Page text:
The clock is running on Windows administrators to sweep out MD5 implementations before a February 2014 patch from Microsoft slams the door shut on the broken, aged crypto algorithm.

Microsoft released a pair of advisories yesterday in addition to its regular Patch Tuesday security updates alerting users to the fact it would in six months restrict the use of digital certificates with MD5 hashes issued under roots in the Microsoft root certificate program. Admins should use the leeway to find any systems or applications relying on MD5 and determine whether the patch will break anything and otherwise impact their environments.

The second advisory announced the optional availability of network level authentication (NLA) as an authentication method that can be used during Remote Desktop Protocol sessions. NLA adds a layer of security to RDP sessions by requiring that the user be authenticated to the host server before creation of a session.

“Microsoft seems to be going after less secure encryption techniques, and that’s a good thing for Microsoft to start eliminating them from the landscape, especially MD5,” said Lamar Bailey, director of security research and development at Tripwire. “I also like the way they are releasing them as optional right now. [The MD5 patch] will be pushed out live in February, so this gives customers a chance to determine if it’s going to break anything.”

When the patch is pushed universally in February, MD5 hashes will no longer be accepted among Microsoft root certificates. The change applies only to certificates used for server authentication, code signing and time stamping, Microsoft said, adding that it would not block other uses of MD5, and that it would allow for signed binaries that were signed before March 2009.

Customers need to determine, in the meantime, which services are still using MD5 crypto and switch to a stronger algorithm such as the SHA2 family. Weaknesses in MD5 were identified as early as the mid-1990s and research demonstrating collisions was presented in 2004 and 2005. In 2008, practical collision attacks including one where an attacker could spoof a trusted root certificate authority were also demonstrated, leading CERT late in that year to release vulnerability note that sounded the death knell for MD5.

Yet, vulnerability scanners and penetration testers continue to find MD5 inside organizations today and flag them for weak cryptography. The problem is that is that in order for users to change crypto on their servers, they have to manually edit the registry, which can be a chore.

“I’m all for changing it; it should be gone and we see it in customer sites all the time,” Bailey said. “But we have to make it easier to change it. It’s like if you get a recall notice from a car manufacturer that says ‘If you have this spark plug, bring your car in for servicing.’ I don’t know what spark plugs my car is running. I have to dive under the cover to figure out if I have what they’re saying is bad.”

Experts say most production servers and webservers hosting production websites are likely not running MD5; it’s second-tier development servers, for example, that were spun up years ago and still store sensitive data that are the outlying issue here—and a tempting target for a hacker. With MD5 broken for so long, enough attacks have been made public and enough advances have been made in processor speeds that cracking MD5 crypto isn’t likely that much of a barrier for an attacker.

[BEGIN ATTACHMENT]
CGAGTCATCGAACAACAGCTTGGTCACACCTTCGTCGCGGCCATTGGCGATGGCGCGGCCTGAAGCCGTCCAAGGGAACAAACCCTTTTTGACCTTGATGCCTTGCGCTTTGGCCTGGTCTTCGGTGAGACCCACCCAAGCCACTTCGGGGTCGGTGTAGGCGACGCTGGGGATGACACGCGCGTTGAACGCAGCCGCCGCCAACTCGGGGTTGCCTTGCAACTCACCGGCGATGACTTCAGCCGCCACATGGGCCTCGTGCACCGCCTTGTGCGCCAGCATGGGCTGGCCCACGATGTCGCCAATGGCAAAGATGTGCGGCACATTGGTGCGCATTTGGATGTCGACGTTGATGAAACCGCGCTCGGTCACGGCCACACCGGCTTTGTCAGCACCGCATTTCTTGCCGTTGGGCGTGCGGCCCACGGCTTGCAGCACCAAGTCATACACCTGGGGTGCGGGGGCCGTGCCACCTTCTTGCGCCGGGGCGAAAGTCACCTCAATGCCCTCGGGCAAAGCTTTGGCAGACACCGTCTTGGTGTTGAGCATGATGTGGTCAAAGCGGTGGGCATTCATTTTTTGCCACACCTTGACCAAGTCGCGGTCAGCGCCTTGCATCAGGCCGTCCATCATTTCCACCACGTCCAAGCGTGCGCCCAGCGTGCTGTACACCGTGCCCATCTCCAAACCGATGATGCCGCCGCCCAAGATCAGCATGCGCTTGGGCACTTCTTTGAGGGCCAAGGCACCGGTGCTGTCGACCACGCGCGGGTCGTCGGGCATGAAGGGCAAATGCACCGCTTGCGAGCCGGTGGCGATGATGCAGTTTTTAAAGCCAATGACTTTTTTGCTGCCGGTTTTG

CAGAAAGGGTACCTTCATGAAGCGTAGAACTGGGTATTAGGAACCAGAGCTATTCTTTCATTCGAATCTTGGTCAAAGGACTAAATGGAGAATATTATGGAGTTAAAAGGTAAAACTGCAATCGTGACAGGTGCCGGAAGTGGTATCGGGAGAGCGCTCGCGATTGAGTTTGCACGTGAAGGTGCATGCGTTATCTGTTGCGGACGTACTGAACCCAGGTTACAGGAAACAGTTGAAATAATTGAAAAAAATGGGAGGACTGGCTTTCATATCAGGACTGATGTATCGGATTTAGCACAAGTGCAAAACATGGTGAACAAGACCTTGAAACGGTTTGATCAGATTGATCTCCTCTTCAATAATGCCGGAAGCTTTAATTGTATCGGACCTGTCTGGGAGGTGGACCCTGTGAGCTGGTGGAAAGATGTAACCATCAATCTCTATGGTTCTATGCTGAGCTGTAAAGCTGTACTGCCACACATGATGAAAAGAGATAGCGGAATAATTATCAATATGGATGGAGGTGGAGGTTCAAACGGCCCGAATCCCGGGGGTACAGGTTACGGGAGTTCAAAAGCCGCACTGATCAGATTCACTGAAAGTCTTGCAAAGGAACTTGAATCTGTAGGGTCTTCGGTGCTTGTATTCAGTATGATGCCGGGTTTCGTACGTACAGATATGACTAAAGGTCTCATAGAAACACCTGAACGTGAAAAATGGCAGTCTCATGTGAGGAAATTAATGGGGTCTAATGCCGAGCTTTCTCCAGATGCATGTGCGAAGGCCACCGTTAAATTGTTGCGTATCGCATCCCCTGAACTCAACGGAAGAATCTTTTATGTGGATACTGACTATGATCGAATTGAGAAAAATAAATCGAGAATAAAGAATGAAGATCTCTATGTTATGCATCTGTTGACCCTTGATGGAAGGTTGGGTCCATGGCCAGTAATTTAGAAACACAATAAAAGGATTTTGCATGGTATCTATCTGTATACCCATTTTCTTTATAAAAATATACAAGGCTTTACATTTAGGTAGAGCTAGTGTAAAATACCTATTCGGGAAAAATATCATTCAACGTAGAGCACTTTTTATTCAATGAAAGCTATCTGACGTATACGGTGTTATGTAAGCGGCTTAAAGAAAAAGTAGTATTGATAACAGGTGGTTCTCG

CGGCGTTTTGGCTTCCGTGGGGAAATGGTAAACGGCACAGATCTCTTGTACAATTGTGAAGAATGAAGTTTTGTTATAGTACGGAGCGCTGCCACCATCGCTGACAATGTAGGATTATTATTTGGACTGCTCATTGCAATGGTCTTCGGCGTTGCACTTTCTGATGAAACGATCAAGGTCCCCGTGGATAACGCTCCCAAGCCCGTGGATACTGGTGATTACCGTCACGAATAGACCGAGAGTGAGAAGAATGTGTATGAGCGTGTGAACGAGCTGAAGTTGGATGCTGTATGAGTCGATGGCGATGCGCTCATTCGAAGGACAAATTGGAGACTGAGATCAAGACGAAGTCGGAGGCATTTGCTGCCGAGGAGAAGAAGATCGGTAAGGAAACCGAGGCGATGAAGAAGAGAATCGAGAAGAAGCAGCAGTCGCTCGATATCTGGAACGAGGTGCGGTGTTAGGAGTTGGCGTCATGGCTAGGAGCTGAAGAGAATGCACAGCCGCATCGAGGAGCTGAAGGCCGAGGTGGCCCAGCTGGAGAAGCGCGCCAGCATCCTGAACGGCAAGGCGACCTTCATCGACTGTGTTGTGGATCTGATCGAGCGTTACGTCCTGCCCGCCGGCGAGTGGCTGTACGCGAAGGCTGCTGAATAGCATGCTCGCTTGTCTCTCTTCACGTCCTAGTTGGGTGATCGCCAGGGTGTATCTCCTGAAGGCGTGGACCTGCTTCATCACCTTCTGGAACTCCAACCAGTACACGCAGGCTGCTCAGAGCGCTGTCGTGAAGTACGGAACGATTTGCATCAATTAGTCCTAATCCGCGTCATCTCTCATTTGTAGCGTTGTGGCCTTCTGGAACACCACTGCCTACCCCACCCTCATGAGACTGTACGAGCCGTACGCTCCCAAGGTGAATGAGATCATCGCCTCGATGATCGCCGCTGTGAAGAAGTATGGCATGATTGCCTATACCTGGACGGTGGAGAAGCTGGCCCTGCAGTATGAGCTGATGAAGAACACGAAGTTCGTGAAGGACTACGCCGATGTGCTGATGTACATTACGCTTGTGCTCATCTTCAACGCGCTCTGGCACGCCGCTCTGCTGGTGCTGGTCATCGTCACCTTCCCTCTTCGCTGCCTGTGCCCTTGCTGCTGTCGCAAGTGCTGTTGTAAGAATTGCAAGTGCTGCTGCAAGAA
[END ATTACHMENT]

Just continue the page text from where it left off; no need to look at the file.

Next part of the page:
Ross Barrett, senior manager of security engineering with Rapid7, said that attackers can use stolen certificates to redirect traffic or inject malware.

“It’s a bit of a heavy-handed attack to just steal credit cards, but if you have a national security program and you’re sweeping for anyone you can get at, this might justify the cost and effort behind this type of attack,” Barrett said. “Any crypto [attack] relies on the complexity of generating the hash versus the difficulty of creating a collision. This can be facilitated as we get more powerful computers and the technology gets stronger to do so. Plus you have a black market industry building computers suited for doing lots of math, like cracking hashes and generating collisions.”

Tripwire’s Bailey, for example, estimates that 30 percent of the customers he deals with are still running MD5 somewhere in their environments.

“We see it with a lot of homegrown systems and apps where the team that worked on it built it years ago and may not be there anymore. They built a custom app running MD5 crypto and said that was good enough because they were internal. Well it’s not.”

This isn’t Microsoft’s first move against weak cryptographic schemes. Last October, it released a mechanism organizations could use to find RSA certificate key lengths shorter than 1024. In June, anything shorter was considered untrusted and was revoked. Microsoft, in fact, urged customers to move to 2048-bit or higher keys.

“The test will be for the end user that this is coming and it’s time to get rid of it in the environment,” Bailey said. “And Microsoft is testing too whether any of its customers push back and need more time. If February rolls around and it’s not a mandatory update, that’s probably what happened. I don’t remember Microsoft giving customers such a long runway on this kind of change. They must think [MD5] is out there more than we do to give customers that long of a runway of time.”

Categories: Cryptography